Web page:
NCEDs are negative for elderly people before March 2020, as they were during the same time of 2019, due to mild flu seasons. Offsetting these negative NCEDs are about 30,000 positive NCEDs for the rest of the year, after accounting for an estimated 17,000 undercount of COVID-19 deaths in March and April.
If deaths of despair were the only causes of death with significant net contributions to NCEDs after February, 30,000 NCEDs would represent at least a 45% increase in deaths of despair from 2018, which itself was high by historical standards. At the same time, I cannot rule out the possibility that other non-COVID-19 causes of death or even a bit of COVID-19 undercounting (beyond my estimates) are contributing to the NCED totals.
One federal and various local measures of mortality from opioid overdose also point to mortality rates during the pandemic that exceed those of late 2019 and early 2020, which themselves exceed the rates for 2017 and 2018. These sources are not precise enough to indicate whether rates of fatal opioid overdose during the pandemic were 10% above the rates from before, 60% above, or somewhere in between.
Presumably, social isolation is part of the mechanism that turns a pandemic into a wave of deaths of despair. However, the results so far do not say how many, if any, come from government stay-at-home orders versus various actions individual households and private businesses have taken to encourage social distancing. The data in this paper do not reveal how many deaths of despair are due to changes in ‘demand’ – such as changes in a person’s income, outlook, or employment situation – versus changes in ‘supply’ – such as the production of safety and a changing composition of dangerous recreational substances.
See original post for references
I agree with Yves’s counter-argument though I must declare an interest, having done work on quality of life for 20 years and hope I’m not breaking site rules (given recent reminders about what is and isn’t ok).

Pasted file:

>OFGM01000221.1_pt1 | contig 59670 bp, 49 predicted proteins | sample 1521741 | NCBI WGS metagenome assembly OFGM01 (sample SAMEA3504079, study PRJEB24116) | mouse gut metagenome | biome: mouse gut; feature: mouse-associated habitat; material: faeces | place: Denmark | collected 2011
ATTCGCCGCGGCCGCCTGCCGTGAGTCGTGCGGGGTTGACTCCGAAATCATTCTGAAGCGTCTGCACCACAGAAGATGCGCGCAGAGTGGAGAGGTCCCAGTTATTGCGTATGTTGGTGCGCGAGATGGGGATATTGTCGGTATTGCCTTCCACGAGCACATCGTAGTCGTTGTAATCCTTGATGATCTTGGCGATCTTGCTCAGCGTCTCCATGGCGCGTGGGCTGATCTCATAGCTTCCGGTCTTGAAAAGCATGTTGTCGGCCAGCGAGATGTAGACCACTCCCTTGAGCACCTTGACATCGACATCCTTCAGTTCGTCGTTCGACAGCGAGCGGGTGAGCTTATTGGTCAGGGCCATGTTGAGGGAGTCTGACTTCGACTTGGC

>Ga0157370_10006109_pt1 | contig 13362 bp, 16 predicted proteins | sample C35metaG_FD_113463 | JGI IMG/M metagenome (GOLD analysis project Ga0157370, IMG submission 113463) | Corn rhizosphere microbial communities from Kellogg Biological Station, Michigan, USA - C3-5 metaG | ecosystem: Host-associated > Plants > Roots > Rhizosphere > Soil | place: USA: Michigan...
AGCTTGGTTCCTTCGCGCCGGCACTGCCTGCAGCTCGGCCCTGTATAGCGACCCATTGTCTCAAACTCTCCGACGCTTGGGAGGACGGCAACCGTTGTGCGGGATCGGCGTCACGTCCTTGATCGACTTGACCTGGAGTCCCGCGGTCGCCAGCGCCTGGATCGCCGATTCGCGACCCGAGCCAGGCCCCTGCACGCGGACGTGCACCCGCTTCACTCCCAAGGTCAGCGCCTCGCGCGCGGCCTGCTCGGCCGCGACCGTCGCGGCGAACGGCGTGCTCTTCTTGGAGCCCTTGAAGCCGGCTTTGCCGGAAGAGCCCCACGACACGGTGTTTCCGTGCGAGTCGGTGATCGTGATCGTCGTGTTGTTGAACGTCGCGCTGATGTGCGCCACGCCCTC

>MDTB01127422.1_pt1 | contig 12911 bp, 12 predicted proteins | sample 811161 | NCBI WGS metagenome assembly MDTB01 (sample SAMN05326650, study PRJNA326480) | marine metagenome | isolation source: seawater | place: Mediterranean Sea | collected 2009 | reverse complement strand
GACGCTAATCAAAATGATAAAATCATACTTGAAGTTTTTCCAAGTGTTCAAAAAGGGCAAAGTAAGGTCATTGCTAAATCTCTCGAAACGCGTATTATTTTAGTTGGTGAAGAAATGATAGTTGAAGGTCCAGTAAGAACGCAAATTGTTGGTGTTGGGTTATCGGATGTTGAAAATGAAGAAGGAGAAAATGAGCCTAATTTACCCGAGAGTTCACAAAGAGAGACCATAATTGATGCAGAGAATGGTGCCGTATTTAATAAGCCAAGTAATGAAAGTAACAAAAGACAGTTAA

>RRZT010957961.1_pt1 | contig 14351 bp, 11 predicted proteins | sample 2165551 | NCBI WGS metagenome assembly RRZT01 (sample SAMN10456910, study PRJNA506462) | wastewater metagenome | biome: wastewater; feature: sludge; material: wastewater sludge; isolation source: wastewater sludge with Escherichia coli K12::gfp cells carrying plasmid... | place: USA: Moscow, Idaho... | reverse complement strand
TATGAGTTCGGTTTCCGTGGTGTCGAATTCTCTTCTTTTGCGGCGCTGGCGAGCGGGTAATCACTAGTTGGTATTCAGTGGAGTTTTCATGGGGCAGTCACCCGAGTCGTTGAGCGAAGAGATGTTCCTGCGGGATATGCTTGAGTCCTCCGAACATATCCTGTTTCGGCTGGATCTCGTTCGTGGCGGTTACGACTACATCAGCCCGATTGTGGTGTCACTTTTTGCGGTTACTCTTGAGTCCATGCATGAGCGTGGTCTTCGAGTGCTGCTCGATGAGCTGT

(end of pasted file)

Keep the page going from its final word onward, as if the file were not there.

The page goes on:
The excess deaths (particularly among men) certainly to me seems more consistent with a collapse in one’s ability to do the “valued things in life” and prioritise (to SOME extent) economic outcomes over relationships. After all, the old trope that men cope less well than women with retirement is found in happiness, quality of life and other such data.
Whether or not one agrees with me, surely a test as to whether the authors or Yves has the better explanation for the excess deaths would involve looking at well-being and mortality of men who retire earlier than they’d like vs that of those whose spouse died earlier than expected (including the proper control groups).
Thanks for posting.
It would be interesting to find out the following:
1. Did the states with the most generous unemployment benefits (like MA or NJ) have fewer deaths of despair that the states with much stingier benefits?
2. Did the states which imposed various shutdowns (mainly blue states) have more deaths of despair than the states which stayed open, like SD or Florida?
My guess is that deaths of despair are too idiosyncratic to blame on Covid lockdowns, but I am not an expert at all about this.
They could also look for the link with 0% interest on people’s saved money and seeing no f..ing end in sight as the beatings continue. Going down to zero does not make the people jolly.
It used to be only men who would upon meeting another man, where the first question is likely ‘What do you do for a living?’, but with the advent of as many women working, probably appropriate there too.